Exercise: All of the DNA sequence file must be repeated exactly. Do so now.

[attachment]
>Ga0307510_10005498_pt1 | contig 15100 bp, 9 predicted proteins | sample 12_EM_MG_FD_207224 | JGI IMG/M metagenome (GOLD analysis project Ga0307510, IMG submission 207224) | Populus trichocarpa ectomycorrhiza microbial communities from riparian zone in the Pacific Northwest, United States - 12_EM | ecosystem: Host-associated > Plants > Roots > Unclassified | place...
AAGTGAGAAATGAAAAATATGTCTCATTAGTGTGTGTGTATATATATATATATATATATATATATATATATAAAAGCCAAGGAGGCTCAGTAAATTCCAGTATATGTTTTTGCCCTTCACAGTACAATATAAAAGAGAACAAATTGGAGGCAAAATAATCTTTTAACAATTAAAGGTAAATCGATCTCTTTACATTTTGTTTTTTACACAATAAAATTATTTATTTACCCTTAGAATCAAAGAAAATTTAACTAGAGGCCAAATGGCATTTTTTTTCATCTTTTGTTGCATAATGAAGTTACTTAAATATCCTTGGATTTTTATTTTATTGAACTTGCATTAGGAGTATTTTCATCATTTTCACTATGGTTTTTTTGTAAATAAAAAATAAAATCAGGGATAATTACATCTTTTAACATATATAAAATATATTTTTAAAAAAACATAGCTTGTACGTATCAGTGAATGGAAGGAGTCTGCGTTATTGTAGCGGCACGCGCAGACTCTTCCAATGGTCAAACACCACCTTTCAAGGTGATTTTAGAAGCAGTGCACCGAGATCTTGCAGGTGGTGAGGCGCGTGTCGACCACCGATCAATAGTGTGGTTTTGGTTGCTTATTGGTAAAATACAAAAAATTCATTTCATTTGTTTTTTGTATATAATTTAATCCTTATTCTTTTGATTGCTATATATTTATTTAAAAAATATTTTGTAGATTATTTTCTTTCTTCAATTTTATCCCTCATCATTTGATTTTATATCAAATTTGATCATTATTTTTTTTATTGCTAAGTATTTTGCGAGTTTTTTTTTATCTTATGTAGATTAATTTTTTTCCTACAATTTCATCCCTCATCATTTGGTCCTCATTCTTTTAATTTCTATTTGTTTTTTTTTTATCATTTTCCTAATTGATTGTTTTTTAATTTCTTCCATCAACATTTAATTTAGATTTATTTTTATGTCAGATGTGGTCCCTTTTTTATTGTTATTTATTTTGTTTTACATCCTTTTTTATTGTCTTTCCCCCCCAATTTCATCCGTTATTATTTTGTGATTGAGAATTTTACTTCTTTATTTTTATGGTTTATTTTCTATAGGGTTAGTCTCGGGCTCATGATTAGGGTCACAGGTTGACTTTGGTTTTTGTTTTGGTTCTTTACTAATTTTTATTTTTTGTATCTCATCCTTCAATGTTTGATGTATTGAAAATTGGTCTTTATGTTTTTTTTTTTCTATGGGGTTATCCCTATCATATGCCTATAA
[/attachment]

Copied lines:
>Ga0307510_10005498_pt1 | contig 15100 bp, 9 predicted proteins | sample 12_EM_MG_FD_207224 | JGI IMG/M metagenome (GOLD analysis project Ga0307510, IMG submission 207224) | Populus trichocarpa ectomycorrhiza microbial communities from riparian zone in the Pacific Northwest, United States - 12_EM | ecosystem: Host-associated > Plants > Roots > Unclassified | place...
AAGTGAGAAATGAAAAATATGTCTCATTAGTGTGTGTGTATATATATATATATATATATATATATATATATAAAAGCCAAGGAGGCTCAGTAAATTCCAGTATATGTTTTTGCCCTTCACAGTACAATATAAAAGAGAACAAATTGGAGGCAAAATAATCTTTTAACAATTAAAGGTAAATCGATCTCTTTACATTTTGTTTTTTACACAATAAAATTATTTATTTACCCTTAGAATCAAAGAAAATTTAACTAGAGGCCAAATGGCATTTTTTTTCATCTTTTGTTGCATAATGAAGTTACTTAAATATCCTTGGATTTTTATTTTATTGAACTTGCATTAGGAGTATTTTCATCATTTTCACTATGGTTTTTTTGTAAATAAAAAATAAAATCAGGGATAATTACATCTTTTAACATATATAAAATATATTTTTAAAAAAACATAGCTTGTACGTATCAGTGAATGGAAGGAGTCTGCGTTATTGTAGCGGCACGCGCAGACTCTTCCAATGGTCAAACACCACCTTTCAAGGTGATTTTAGAAGCAGTGCACCGAGATCTTGCAGGTGGTGAGGCGCGTGTCGACCACCGATCAATAGTGTGGTTTTGGTTGCTTATTGGTAAAATACAAAAAATTCATTTCATTTGTTTTTTGTATATAATTTAATCCTTATTCTTTTGATTGCTATATATTTATTTAAAAAATATTTTGTAGATTATTTTCTTTCTTCAATTTTATCCCTCATCATTTGATTTTATATCAAATTTGATCATTATTTTTTTTATTGCTAAGTATTTTGCGAGTTTTTTTTTATCTTATGTAGATTAATTTTTTTCCTACAATTTCATCCCTCATCATTTGGTCCTCATTCTTTTAATTTCTATTTGTTTTTTTTTTATCATTTTCCTAATTGATTGTTTTTTAATTTCTTCCATCAACATTTAATTTAGATTTATTTTTATGTCAGATGTGGTCCCTTTTTTATTGTTATTTATTTTGTTTTACATCCTTTTTTATTGTCTTTCCCCCCCAATTTCATCCGTTATTATTTTGTGATTGAGAATTTTACTTCTTTATTTTTATGGTTTATTTTCTATAGGGTTAGTCTCGGGCTCATGATTAGGGTCACAGGTTGACTTTGGTTTTTGTTTTGGTTCTTTACTAATTTTTATTTTTTGTATCTCATCCTTCAATGTTTGATGTATTGAAAATTGGTCTTTATGTTTTTTTTTTTCTATGGGGTTATCCCTATCATATGCCTATAA